B. Venkatesh

A year back, my friend invested Rs 10 lakh in certain stocks that his financial adviser recommended. His investments are now worth just over his initial investment. He is obviously complaining. His financial advisor's testimonials were excellent. He was said to be "above average." So why then, my friend wondered, did his investments perform so poorly? Needless to say, his financial advisor, like most in that industry, suffers from the Wobegon effect. It simply refers to our behaviour to overestimate our achievement or capabilities. This behaviour is named after the fictional town Lake Wobegon from the radio series

A Prarie Home Companion

, where the programme host used to say, "all children are above."

Think about it. It is mathematically absurd to say that everybody is above average. After all, if you are an above-average driver, it certainly means that are some or many who are below average. Yet, studies over time have shown that people, when surveyed, always thought that they are above-average drivers!

John Cannel, a physician, coined the term "Wobegon effect" during this study of the quality of schools in West Virginia. True to the effect, he found that education officials in all schools in that district thought that their students were above average.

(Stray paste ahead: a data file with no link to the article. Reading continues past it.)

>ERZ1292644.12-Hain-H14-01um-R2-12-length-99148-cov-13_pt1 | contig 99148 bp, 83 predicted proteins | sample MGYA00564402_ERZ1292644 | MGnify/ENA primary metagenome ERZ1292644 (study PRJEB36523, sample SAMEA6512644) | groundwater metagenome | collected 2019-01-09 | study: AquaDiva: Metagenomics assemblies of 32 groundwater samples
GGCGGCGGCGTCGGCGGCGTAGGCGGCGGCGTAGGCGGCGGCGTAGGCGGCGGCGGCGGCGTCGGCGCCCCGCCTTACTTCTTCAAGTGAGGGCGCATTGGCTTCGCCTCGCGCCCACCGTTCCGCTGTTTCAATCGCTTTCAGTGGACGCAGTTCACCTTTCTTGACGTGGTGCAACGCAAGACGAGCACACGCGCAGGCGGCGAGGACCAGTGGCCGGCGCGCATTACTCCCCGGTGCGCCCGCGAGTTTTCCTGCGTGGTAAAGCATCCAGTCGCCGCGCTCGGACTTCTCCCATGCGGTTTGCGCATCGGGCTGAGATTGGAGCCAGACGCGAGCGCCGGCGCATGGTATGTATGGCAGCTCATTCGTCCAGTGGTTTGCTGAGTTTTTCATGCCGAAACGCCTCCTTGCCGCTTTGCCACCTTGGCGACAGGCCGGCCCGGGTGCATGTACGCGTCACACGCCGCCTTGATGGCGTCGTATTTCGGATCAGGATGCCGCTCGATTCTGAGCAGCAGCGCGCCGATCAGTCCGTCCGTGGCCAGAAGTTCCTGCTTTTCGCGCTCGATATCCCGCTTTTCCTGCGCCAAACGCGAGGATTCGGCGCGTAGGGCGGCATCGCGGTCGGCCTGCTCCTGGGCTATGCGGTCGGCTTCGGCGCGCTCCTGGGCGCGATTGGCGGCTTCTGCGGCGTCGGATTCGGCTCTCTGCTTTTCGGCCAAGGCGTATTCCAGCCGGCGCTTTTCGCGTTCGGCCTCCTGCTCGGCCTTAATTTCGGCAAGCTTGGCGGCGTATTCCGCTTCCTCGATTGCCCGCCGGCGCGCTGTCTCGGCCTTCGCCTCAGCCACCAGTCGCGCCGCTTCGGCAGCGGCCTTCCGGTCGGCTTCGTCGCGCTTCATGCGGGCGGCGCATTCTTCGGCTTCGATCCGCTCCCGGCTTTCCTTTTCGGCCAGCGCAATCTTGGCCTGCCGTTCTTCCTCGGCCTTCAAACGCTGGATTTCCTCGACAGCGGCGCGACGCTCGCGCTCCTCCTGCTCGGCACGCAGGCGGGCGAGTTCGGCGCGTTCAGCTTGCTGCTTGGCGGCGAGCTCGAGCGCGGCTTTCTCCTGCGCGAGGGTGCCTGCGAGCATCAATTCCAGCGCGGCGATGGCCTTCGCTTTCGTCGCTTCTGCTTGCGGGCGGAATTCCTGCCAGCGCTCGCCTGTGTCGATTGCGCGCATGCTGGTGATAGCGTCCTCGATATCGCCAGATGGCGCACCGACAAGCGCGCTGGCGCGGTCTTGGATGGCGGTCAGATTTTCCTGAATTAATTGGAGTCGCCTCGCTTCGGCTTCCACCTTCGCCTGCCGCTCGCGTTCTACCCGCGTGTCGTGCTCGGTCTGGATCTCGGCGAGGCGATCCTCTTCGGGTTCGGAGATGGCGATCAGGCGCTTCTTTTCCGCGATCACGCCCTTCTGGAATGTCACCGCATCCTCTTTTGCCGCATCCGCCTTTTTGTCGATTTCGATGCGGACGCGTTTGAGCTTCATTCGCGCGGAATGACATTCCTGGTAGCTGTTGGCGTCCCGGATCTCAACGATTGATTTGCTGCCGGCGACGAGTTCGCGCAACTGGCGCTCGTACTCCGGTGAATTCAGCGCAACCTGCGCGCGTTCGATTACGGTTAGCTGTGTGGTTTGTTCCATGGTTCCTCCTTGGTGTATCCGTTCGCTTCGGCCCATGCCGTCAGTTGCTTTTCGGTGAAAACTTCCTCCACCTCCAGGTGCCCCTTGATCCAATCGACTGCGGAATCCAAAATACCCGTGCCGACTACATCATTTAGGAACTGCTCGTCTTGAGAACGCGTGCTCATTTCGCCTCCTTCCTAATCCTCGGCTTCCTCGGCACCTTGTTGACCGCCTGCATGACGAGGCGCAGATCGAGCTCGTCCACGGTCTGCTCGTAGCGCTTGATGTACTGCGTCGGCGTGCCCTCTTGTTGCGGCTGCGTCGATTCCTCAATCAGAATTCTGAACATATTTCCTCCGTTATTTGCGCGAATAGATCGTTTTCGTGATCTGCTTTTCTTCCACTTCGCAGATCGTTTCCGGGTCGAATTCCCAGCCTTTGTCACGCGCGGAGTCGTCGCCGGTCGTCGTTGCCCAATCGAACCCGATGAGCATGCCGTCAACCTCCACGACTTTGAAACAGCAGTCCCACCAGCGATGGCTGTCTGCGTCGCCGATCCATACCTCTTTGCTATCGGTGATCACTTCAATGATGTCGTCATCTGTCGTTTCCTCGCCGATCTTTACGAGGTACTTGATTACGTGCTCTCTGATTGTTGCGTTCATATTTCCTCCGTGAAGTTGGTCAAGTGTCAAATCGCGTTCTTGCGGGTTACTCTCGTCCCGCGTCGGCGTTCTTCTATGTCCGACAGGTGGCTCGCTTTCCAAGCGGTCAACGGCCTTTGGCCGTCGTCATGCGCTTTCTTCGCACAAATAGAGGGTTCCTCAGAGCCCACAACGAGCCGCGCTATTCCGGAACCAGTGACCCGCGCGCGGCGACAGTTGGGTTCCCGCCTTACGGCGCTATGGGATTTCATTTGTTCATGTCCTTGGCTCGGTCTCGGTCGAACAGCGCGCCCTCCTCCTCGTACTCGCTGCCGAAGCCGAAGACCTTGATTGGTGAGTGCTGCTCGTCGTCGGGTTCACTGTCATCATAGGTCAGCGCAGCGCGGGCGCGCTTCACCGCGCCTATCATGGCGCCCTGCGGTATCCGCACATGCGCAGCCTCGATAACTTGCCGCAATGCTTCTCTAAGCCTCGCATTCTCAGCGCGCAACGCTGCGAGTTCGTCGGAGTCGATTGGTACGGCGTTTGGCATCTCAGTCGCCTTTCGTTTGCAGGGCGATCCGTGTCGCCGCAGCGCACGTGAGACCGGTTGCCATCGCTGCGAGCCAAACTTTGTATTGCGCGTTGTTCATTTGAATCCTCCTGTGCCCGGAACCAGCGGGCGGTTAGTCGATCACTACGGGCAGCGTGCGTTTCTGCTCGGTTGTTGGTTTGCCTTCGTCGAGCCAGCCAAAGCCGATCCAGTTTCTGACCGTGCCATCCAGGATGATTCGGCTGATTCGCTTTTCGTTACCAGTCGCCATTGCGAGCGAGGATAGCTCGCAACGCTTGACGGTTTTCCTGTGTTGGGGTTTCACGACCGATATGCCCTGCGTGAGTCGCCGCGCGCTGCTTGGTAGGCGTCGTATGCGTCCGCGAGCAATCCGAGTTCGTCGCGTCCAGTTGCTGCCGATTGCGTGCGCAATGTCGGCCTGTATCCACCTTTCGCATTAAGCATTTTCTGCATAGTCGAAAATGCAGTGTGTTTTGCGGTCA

This effect is true in all walks of life. You will find company brochures claiming that their portfolio managers/analysts can deliver above-average returns. Beware. You might be a victim of the Lake Wobegon effect!

In my friend's case, his financial advisor turned out to be "above average" not considering 10 transactions that he made during 2005-2006. Those trades generated huge losses which, if included, would have pushed him to the "below average" category.

(The author is based in Ontario, Canada)

(This article was published in the Business Line print edition dated August 20, 2006)
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